Three Keys to Crisis Communications

Whether the Japan Earthquake or a CEO’s resignation, here’s what to do when a crisis hits

There is no shortage of crisis these days but unfortunately there also seems  to be an overabundance of missteps and mishaps that turn corporate crises into corporate disasters.  Worse, disasters could have been prevented had companies and institutions followed three simple steps: (1) Prepare for a crisis (2) Tell the truth (3) Develop a consistent message.

Prepare for a Crisis —  Crises are like accidents. Like individuals and accidents, companies don’t think crises will happen to them.  Regardless how well-managed, crises today are part of business life.  Given the community nature of the global economy, the recent Japan earth quake will touch nearly every company’s ability to serve their customers because the disaster interrupted nearly everyone’s supply chain. If it didn’t directly effect a company’s supply chain, customers are worried that it will.  How many companies were prepared to communicate instantly to customers the affect, more importantly the non-affect, that the disaster had on their ability to deliver product?  How many companies efficiently communicated that information to financial analysts and Wall Street?  According to the trade press and the drop in stock index, the answer is precious few.

The key is preparation.  Have a crisis communications plan in place.  A plan includes an inventory of events that could trigger a crisis, a flow chart that defines who initiates the crisis communications plan, a list of executives who’ll  provide information, consensus, and approval of crisis impacts and communications, templates that can be used to quickly communicate information and media, analyst, management, union and employee contact lists where to send the information.  Preparation means establishing strong editorial and analyst relations ahead of time.  Preparation means conducting a mock crisis drill at least one a year.  Preparation means knowing what needs to be done so that even in the midst of chaos, communications can take place efficiently and effectively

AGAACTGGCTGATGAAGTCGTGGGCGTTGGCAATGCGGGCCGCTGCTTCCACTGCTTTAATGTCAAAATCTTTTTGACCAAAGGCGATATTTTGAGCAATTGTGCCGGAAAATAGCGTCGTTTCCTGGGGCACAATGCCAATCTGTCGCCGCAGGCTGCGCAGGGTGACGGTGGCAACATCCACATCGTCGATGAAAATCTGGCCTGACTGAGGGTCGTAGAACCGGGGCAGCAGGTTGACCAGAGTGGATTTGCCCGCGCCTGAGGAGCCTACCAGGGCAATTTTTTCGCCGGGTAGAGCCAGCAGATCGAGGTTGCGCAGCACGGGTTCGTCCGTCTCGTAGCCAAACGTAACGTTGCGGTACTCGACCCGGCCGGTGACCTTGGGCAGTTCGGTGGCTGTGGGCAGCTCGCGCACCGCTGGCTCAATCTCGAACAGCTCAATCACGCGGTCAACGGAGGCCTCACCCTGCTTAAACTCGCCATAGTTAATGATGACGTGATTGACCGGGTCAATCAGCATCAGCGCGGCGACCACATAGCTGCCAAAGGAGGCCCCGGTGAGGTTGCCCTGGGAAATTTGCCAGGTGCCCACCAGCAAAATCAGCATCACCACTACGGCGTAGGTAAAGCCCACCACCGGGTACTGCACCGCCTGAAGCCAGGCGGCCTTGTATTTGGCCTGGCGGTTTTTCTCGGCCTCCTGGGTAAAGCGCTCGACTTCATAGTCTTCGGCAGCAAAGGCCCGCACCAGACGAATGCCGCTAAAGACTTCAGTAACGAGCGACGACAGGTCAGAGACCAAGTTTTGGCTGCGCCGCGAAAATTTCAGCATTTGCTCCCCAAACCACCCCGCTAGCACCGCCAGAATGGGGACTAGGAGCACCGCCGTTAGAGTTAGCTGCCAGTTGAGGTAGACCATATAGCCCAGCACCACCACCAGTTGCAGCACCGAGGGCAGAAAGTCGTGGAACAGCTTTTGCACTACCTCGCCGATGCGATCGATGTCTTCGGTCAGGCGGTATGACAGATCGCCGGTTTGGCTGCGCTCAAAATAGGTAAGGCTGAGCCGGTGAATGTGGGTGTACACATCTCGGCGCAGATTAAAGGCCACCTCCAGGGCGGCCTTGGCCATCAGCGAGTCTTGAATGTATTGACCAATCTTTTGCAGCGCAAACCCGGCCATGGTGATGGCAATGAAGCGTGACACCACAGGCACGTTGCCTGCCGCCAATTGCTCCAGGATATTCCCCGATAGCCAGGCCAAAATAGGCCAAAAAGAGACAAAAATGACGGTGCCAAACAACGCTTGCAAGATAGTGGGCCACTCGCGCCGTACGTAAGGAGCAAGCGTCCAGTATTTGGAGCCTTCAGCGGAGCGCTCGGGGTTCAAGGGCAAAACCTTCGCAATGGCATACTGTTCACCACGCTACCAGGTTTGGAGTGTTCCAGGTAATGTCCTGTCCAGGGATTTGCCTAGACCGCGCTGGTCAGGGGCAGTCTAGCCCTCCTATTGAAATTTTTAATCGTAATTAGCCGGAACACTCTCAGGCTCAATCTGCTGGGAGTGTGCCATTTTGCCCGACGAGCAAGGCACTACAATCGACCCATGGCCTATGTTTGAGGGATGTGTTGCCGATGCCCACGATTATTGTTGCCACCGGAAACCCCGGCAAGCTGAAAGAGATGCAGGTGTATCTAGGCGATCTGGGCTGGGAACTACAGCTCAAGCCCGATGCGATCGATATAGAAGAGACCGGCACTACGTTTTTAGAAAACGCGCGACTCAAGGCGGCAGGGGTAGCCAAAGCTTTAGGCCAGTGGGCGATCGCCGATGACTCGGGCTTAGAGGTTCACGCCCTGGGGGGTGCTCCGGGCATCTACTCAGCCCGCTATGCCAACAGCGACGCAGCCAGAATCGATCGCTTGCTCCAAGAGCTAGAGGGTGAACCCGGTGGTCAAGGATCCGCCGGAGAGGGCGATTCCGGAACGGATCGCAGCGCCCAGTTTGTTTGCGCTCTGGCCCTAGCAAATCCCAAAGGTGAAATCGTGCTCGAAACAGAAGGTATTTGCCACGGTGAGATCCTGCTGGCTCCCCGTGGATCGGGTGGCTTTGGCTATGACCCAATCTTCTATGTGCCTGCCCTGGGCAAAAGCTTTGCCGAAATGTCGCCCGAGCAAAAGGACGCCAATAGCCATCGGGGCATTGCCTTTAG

Tell The Truth, Tell it First and Tell it Often — The truth is  surprisingly elusive during a crisis.  What people think they saw, heard, and overheard can take on the force of fact. 

It is important, regardless of the damage to be forthcoming.  Equally important to being forthcoming is to be the first to tell the truth.  As tough as it may be in this Twitter-saturated world, owning the truth is as important as telling the truth.  While getting it right is paramount, getting it right and communicating quickly is even more important.  And while facts around a crisis evolve, it is important to be the first with most recent updates.

Develop and Communicate a Consistent Message — Inside every crisis there are two or three outcomes that are of utmost importance to stakeholders.  Identify those outcomes early on.  Consistently communicate about those outcomes and, most importantly, use consistent language when communicating so that the message sent to the financial analysts is the same message sent to employees and is the same message sent to the media. 

Into every corporate life a little rain will fall.  How well a company responds to cloudy times will ultimately determine its long-term success.  If prepared to take a leadership position, to tell the truth first and often, to communicate consistently, companies will emerge from crises stronger and with a more important value proposition.

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About businesspracticum

Chuck Byers is the Managing Director of Business Practicum & Adjunct Professor at Santa Clara University
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